Chennai: In one of the rarest instances, women of the country have started to speak out about the sexual harassment they had been through in their life. For the past two days, the social media has been witnessing a viral trend with #MeToo as they have been sharing the bad times they have been through.
For a long time, most women defined their own sexual harassment and assault in this way: as something unspoken, something private, something to be ashamed of acknowledging. Silence, although understandable, has its cost.
A decade ago, one couldn’t have conceived that so many women had experienced sexual coercion or intimidation; now, one would be surprised if one could find a single woman who hadn’t.
On Sunday afternoon, actress Alyssa Milano used her Twitter account to encourage women who had been sexually harassed or assaulted to tweet the words #MeToo. In the last 24 hours, a spokesperson from Twitter too has confirmed that the hashtag had been tweeted nearly half-a-million times.
‘@Alyssa_Milano: If you’ve been sexually harassed or assaulted write ‘me too’ as a reply to this tweet’, read the actress’ tweet.
Milano’s tweet came after a number of women stepped forward with sexual harassment and sexual assault allegations against film producer Harvey Weinstein, who was kicked out of the Academy of Motion Picture Arts and Sciences on Saturday over the accusations.
Milano’s tweet drew more than 25,000 responses in a matter of hours, with many people replying ‘me too’. It started with Milano herself replying ‘me too’ to her own tweet.
So, how did India join the club? When one of the women who had posted an update on Facebook with #MeToo, News Today interacted with her over text to know how serious she was about the issue.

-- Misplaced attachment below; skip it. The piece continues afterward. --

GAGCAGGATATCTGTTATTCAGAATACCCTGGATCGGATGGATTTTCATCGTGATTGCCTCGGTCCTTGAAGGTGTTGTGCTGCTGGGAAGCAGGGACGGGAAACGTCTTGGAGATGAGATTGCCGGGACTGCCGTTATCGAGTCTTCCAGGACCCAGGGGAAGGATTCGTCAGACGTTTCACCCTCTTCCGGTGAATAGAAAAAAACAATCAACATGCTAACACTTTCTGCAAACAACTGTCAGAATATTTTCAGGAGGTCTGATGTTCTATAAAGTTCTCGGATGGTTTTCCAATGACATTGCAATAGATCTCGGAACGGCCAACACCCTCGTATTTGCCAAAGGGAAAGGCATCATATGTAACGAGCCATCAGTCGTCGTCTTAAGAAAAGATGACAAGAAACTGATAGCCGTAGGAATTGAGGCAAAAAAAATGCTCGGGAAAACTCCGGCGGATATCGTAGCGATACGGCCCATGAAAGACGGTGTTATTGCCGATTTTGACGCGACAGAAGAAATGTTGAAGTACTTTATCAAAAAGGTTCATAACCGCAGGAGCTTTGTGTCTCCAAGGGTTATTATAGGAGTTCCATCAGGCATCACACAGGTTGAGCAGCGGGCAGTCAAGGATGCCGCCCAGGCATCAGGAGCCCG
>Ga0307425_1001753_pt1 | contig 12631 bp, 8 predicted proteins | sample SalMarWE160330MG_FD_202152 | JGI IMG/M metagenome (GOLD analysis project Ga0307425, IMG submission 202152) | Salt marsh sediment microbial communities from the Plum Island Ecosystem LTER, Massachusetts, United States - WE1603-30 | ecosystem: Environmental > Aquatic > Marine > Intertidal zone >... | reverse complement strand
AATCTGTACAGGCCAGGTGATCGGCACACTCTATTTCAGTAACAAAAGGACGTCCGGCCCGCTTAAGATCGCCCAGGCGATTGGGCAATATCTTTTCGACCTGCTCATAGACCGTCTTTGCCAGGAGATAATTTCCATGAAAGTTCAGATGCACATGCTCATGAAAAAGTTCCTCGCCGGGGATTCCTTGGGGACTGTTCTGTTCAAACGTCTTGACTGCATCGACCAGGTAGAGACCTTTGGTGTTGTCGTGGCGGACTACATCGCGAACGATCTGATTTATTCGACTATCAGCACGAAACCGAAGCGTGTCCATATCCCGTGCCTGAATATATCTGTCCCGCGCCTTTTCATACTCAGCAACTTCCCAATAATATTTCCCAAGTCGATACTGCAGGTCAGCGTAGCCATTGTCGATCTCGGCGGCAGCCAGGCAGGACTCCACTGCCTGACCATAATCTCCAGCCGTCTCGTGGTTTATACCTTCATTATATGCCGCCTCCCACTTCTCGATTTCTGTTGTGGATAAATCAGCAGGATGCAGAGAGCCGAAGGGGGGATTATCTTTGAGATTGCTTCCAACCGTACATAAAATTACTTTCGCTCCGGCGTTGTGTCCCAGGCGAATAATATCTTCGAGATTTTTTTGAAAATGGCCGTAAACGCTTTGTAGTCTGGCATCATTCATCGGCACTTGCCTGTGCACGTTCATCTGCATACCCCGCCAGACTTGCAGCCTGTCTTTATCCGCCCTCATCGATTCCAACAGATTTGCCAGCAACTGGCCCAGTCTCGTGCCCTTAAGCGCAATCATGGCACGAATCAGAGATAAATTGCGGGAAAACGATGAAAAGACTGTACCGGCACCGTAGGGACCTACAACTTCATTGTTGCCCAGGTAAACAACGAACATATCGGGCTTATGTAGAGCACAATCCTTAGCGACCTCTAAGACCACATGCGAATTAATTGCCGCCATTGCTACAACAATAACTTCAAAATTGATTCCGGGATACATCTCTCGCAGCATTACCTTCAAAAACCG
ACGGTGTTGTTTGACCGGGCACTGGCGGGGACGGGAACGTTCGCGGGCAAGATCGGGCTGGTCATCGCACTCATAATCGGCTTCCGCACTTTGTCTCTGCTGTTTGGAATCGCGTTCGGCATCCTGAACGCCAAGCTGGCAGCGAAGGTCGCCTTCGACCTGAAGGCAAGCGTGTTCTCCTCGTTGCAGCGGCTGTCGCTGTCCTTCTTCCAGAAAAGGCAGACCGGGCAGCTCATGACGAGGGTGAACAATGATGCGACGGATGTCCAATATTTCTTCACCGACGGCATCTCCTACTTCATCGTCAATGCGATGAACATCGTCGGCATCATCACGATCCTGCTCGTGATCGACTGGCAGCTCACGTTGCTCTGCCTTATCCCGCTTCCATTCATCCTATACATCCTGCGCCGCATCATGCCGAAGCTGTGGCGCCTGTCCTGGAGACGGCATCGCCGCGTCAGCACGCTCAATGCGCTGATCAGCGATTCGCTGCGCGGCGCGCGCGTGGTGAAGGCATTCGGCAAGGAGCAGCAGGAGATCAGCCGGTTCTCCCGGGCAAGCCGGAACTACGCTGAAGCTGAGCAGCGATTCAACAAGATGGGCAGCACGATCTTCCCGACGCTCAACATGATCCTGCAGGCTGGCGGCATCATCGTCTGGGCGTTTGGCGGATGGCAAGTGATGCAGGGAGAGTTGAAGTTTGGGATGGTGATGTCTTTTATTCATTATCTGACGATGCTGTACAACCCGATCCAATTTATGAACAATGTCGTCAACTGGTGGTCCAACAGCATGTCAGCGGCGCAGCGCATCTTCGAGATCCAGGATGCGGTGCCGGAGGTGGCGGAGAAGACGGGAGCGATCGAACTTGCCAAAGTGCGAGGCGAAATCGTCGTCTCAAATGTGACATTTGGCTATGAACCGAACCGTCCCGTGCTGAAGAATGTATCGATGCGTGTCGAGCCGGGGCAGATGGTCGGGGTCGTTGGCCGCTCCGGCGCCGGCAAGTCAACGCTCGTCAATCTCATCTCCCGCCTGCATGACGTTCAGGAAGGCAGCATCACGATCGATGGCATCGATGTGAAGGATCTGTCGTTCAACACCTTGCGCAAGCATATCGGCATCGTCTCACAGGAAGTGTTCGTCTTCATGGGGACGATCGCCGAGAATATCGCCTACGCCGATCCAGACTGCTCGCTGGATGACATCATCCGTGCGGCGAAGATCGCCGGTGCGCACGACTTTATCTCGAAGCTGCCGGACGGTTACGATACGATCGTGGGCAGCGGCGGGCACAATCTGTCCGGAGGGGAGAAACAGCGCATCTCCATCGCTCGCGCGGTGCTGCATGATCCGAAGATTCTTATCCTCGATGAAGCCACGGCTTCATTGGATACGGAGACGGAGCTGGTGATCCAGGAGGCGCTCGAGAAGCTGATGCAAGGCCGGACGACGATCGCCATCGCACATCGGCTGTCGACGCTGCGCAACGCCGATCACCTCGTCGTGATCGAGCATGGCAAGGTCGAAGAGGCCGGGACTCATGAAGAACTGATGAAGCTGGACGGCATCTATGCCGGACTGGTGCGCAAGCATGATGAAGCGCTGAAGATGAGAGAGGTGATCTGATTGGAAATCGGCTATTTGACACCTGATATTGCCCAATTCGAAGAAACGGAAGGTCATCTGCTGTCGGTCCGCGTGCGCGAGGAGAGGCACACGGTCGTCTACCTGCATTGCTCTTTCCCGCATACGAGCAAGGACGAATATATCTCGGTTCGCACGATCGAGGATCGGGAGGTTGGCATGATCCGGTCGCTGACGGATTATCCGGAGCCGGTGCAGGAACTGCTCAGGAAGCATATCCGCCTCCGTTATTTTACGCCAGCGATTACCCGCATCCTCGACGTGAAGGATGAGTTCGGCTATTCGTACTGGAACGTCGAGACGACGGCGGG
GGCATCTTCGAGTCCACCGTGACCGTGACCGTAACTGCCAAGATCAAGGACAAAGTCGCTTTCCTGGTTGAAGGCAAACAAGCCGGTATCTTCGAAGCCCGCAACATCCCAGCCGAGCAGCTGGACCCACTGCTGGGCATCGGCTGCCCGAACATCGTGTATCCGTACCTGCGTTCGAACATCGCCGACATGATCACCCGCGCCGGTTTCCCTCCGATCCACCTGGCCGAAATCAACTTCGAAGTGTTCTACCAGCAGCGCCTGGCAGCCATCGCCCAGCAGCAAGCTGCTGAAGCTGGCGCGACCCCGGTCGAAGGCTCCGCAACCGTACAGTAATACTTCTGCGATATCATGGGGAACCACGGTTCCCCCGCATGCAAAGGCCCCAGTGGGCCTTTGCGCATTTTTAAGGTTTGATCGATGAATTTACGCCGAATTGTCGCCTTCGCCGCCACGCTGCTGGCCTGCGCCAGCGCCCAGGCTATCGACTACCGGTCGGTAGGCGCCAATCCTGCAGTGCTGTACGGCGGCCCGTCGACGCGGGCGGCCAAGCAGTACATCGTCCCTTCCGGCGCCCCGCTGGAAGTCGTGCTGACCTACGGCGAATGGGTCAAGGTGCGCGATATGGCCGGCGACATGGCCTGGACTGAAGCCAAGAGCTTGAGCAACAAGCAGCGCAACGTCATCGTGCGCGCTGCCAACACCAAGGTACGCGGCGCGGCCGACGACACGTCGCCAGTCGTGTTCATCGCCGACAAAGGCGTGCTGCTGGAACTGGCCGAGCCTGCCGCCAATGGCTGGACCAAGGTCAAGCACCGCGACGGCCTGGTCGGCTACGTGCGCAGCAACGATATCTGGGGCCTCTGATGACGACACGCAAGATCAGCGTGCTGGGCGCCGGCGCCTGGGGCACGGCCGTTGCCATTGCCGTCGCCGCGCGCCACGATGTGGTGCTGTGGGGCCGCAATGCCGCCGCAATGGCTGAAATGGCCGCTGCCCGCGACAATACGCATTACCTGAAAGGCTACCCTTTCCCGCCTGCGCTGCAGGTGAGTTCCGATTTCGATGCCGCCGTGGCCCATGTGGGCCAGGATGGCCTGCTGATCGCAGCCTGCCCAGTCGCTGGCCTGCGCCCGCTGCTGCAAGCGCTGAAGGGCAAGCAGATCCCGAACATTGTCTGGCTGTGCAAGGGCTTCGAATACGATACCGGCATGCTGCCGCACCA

“Don’t you think this could affect your life being in a very traditional society?” was the question. She instantly replied, “What do you think tradition is? Harassing a woman? The world has shrunk into hands. It’s time for us to speak up about our problems and not for just telling the world about what we faced but also put an end to this by stopping such instances from not happening in the future.”
Her words were so serious and completely in line with the intent of every other Indian girl on social media. Most of the posts were with these quotes: ‘If anybody who has been sexually harassed or assaulted wrote ‘Me too’ as a status, we might give people a sense of the magnitude of the problem.’
The statuses and tweets were copied and posted by others, with their own experiences listed, and that’s how it all went viral.
But, it did not stop there. As soon as the women started posting about their harassment incidents, there were a lot of men who, too, who came out by posting ‘Me Too’.
‘Sexual harassment is one issue that is unanimous for everyone. It need not be caused by a man to woman or vice versa but, it can also be forced within a gender itself,’ says Viknesh Rao, a guy who had posted a status with #MeToo.
There are also men who have confessed. One of the posts on Facebook by a boy reads: ‘Yes I’m ashamed. I have done, and it’s not a honour of pride. I have verbally assaulted my friends (male/female) sexually(intentionally/unintentionally). I may have body shamed them as well and done blunder of mistakes to hurt or insult them. I’m sorry. #Itoo. Instead of #metoo why not #Itoo.’